Liked by 1 person

      August 4, 2020 at 8:05 PM

  7. Please excuse me for being so late…your FFA remark was a cogent one – it’s so hard to stay on the farm these days. I can see that your predilections for certain subjects like the worn signs and initials on siding have been there all along. But I think you have grown in your ability to make art out of what you see. The story of that barn is sad – hand-hewn, wow. I don’t think I’ve seen that, or maybe I haven’t looked closely enough – it’s good that you took the chance before the barn was gone. I love #7 and #8 – rural beauty! That yellow maple is beautiful too, just glorious. The light in #10 is interesting, the early intentional movement experiment is as well. THen #12 – so confusing! But I like this confusion. And the last makes me wonder about the angle – if you went today would you photograph it head-on? All in all, it’s fun to see these! (Oh, I love things like Dr. Evermore’s…)

    Liked by 1 person

    August 9, 2020 at 12:20 PM

  8. It’s never too late, Lynn. 🙂 Thanks for your close attention. The problem with head-on-ness in the last photo is that the object is a sphere. There probably was some angle I could have tried that wouldn’t have made the image as wonky as this, but I didn’t see it at the time. If I ever get to go to Madison again (!), maybe I’ll see about going back to Dr. Evermore’s to have another try.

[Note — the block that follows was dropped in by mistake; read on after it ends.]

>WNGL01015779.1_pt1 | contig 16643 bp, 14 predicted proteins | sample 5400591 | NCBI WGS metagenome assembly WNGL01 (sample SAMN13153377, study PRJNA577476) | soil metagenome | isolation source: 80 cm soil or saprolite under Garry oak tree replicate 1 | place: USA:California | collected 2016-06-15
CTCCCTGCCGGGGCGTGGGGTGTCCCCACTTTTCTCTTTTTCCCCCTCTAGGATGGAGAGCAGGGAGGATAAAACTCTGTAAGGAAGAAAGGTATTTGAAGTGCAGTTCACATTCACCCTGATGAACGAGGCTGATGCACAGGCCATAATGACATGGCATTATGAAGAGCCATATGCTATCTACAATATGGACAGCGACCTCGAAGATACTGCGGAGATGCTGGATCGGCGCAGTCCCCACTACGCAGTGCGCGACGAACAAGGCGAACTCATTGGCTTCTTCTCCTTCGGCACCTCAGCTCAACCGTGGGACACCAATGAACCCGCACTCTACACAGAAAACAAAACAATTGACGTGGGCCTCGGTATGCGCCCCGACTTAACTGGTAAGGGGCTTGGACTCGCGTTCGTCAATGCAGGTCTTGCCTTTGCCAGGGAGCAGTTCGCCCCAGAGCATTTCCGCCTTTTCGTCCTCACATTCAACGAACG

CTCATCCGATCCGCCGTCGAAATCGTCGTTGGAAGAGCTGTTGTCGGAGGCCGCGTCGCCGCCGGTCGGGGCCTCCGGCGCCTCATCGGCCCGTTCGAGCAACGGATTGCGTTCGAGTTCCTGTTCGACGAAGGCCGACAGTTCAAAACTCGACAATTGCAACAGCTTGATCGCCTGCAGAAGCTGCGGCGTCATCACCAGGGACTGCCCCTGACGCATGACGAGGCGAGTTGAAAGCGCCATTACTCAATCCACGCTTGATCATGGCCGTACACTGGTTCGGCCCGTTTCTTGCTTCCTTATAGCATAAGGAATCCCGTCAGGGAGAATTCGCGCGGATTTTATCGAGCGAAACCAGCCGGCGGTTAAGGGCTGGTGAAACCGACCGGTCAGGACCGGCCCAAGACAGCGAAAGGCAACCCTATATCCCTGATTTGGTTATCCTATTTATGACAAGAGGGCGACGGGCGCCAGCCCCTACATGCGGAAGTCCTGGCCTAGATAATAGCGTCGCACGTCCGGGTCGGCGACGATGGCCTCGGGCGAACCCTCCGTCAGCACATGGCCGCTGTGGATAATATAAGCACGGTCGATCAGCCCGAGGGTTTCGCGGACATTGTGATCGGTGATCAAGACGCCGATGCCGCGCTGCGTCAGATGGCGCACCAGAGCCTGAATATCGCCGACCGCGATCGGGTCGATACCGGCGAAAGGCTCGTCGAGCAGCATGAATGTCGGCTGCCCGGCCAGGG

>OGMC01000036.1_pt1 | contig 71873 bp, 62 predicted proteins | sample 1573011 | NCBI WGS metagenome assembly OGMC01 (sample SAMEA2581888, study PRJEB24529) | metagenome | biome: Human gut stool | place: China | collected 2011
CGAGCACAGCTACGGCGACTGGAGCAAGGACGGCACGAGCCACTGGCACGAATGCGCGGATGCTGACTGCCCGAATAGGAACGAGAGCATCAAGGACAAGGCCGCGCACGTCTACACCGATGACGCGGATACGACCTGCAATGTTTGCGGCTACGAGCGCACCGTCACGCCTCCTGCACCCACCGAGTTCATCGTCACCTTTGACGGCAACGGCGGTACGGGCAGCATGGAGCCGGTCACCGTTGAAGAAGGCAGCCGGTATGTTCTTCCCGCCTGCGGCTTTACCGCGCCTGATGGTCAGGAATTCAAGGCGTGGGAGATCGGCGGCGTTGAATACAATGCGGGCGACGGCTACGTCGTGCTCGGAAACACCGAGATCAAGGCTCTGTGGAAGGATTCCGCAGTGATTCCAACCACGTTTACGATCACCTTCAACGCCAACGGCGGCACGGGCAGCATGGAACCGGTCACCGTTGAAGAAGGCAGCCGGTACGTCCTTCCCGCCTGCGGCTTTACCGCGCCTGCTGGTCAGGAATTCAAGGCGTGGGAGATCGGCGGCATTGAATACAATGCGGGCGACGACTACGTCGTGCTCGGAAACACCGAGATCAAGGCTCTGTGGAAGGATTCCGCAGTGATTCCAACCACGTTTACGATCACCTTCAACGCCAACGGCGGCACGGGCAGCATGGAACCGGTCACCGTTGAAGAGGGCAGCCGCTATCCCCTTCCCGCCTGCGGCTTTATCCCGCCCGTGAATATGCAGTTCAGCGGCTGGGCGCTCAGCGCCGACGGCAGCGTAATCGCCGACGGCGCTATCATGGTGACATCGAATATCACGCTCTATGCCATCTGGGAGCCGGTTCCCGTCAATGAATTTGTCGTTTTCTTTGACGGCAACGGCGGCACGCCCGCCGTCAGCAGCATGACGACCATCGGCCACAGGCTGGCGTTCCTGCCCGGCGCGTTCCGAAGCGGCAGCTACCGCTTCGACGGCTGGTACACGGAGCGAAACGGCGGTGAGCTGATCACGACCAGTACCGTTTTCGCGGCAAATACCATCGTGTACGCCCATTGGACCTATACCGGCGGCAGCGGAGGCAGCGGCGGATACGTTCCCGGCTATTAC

Liked by 1 person

    August 12, 2020 at 8:08 AM

  9. This is a beautiful series. I miss seeing these landscapes and this took me back to many memories I love of New York state which is similar. I really like #11, the blurry trees. It moves me.

    Like

    September 27, 2020 at 4:51 PM

    • Thank you, Caren. I’m glad to know that you like #11. Hm, the blurry trees moved you. Having tasted your sense of humor on your blog, I have to wonder if you are kidding around with me on that. 🙂 I had intended to take more photographs with Intentional Camera Movement this past weekend, but got caught up with the mundane kind of reality. I’m not complaining. It was pretty nice mundane reality. But maybe next time I will do ICM.

      Like

      September 30, 2020 at 8:36 PM